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Monopole

  • Restaurants
  • Sydney
  • price 2 of 4
  • Recommended
  1. Caramel timber furntiture, a long bar and leather banquettes inside a wine bar
    Photograph: Supplied
  2. Big open windows along Monopole wine bar
    Photograph: Supplied/The Cru
  3. Merguez sausages in a cast iron pan
    Photograph: Supplied/The Cru
  4. Tuna salad at Monopole
    Photograph: Supplied/The Cru
  5. The interior of Monopole wine bar
    Photograph: Supplied/The Cru
  6. The interior of a restaurant with lanterns, a black bar and marble floor
    Photograph: Supplied
  7. Sommelier Nick Hildebrandt and chef Brent Savage of Monopole
    Photograph: Supplied
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Time Out Says

One of the city’s best wines bars is bigger, better, and brighter in its new city digs

It’s not as if Potts Point wine bar Monopole needed a glow-up. The moodily lit perch for night owls from the deft hands of empire builders, chef Brent Savage and sommelier Nick Hildebrandt, had no shortage of fans. But by our metric, the new Monopole is the superior offering in every way.

We’ve all spent more than enough time inside, so the fact that the windows that run the length of the new room on Curtin Place can be folded back to create an airy terrace feel is nothing but good news for the day trade. They’re here for a business lunch that’s a cut above, but not an excessive fiscal leap for the accounts department to approve later – a sirloin with pepper sauce maxes out the price point at a modest $42.

That leaves a lot of fun and flavour hovering around the half-way mark, like a three-bite sweet white roll with chunks of tiger prawn playing the adjudicator in a tug of war between yuzu’s sharp citrus and mayo’s velvety embrace. Or maybe you fancy a southern hootenanny of smoked brisket and the roulette of potential spiciness in pickled pardon peppers.  By day there’s good snack work in bresaola, a classic terrine of ham hock and chicken, or a tuna salad taking loose cues from a Nicoise. But as is often the case with talented chefs, the performances they conjure from vegetables are the most arresting, like roasted zucchini balancing its feisty cousin, pickled squash, in a light, creamy almond sauce. The fact that they’re everyday grocery items is what makes their ascension to the halls of fine dining so compelling.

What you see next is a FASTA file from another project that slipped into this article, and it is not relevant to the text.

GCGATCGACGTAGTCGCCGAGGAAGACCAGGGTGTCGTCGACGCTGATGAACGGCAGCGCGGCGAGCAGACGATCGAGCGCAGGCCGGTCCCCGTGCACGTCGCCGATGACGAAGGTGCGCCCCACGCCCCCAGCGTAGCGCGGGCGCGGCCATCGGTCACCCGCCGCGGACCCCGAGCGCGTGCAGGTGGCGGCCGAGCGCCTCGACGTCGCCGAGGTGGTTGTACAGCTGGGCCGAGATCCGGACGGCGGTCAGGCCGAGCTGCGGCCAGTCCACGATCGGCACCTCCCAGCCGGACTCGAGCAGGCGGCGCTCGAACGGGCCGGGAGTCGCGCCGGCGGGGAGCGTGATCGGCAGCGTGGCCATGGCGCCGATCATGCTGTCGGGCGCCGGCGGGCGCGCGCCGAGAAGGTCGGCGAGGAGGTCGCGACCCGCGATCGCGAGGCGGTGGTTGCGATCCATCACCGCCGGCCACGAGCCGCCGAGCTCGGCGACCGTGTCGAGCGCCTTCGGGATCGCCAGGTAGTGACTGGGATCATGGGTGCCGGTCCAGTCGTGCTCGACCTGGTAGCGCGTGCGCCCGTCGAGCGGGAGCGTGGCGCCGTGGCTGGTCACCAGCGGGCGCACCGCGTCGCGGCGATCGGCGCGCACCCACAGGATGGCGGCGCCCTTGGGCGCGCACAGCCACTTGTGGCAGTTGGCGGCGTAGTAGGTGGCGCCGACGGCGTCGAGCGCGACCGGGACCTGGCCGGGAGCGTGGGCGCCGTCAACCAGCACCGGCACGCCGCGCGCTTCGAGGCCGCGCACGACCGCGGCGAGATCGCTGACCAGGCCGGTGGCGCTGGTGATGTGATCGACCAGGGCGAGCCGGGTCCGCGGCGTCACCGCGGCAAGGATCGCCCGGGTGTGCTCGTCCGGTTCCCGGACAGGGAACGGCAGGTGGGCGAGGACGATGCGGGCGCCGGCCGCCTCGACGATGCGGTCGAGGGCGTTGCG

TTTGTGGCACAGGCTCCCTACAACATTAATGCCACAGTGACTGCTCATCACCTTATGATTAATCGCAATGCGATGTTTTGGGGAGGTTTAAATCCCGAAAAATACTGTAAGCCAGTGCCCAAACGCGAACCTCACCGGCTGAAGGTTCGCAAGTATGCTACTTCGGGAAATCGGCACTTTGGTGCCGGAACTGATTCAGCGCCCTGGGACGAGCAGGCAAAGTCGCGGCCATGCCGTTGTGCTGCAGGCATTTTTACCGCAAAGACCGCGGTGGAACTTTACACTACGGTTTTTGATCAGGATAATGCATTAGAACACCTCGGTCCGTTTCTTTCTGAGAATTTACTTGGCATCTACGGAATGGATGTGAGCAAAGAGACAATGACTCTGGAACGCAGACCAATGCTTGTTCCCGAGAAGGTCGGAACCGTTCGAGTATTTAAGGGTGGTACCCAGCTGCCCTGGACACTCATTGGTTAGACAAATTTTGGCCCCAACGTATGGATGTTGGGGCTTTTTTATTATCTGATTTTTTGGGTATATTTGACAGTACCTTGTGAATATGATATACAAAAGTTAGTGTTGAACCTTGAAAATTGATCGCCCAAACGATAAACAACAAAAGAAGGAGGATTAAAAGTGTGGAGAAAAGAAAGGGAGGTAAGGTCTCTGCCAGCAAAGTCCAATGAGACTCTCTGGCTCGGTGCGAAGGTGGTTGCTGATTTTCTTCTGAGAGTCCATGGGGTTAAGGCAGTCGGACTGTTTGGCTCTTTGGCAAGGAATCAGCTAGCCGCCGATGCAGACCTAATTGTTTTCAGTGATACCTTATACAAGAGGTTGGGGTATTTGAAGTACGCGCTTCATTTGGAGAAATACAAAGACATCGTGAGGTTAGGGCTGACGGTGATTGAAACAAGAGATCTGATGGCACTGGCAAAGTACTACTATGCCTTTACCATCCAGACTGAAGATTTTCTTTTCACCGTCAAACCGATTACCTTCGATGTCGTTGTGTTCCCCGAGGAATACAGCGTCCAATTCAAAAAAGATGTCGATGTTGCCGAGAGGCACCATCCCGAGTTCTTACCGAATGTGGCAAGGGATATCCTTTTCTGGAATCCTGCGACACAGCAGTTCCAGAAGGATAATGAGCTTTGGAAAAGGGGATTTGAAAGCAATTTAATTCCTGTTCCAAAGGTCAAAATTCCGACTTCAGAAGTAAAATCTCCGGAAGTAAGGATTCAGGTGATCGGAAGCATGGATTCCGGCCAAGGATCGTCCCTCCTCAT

At night, when the brief is more wine bar than bistro, the small eats dress up for a date with a glass of something extremely likeable, like the WA Savagnan from Heretic, which is also an extremely affordable drop at $12 a glass. Its soft herbal texture gets along famously with a perfectly piped wiggle of smoked sour cream on a cucumber raft bearing salmon roe like precious cargo. Even mores so a seemingly weightless gougeres ferrying a wobble of parmesan cheese custard on a sweet bed of caramelized onion.

A few entrées are important here, on their own merits, and also because they prime you for the full throttle thrills of a rich, spiced Merguez sausage coiled in a cast iron pan on a bed of crimson harissa, with fennel’s clean, insistent aniseed providing respite. A subtler, but no less impressive force is at work in a generously portioned bowl of orecchiette, fragrant with green garlic, pangrattato and enriched with an egg yolk. Don’t risk the FOMO of not ordering the banana sorbet crowned in a cloud of coffee cream concealing candies banana and a ginger biscuit base.

The new Monopole is a streamlined, upgraded edition of its former self that is very clear about what lane it occupies in Sydney’s city scene. More light, slightly lower prices and a wine menu focused on Australian and French wines means there’s a lot of fun to be had under $100 a bottle, but still plenty of showy labels if you’re setting your credit limits to ‘schmooze’. 

Written by Emily Lloyd-Tait

Details

Address:
20 Curtain Place
Sydney
2000
Opening hours:
Mon-Fri 5pm-late; Sat, Sun noon-late
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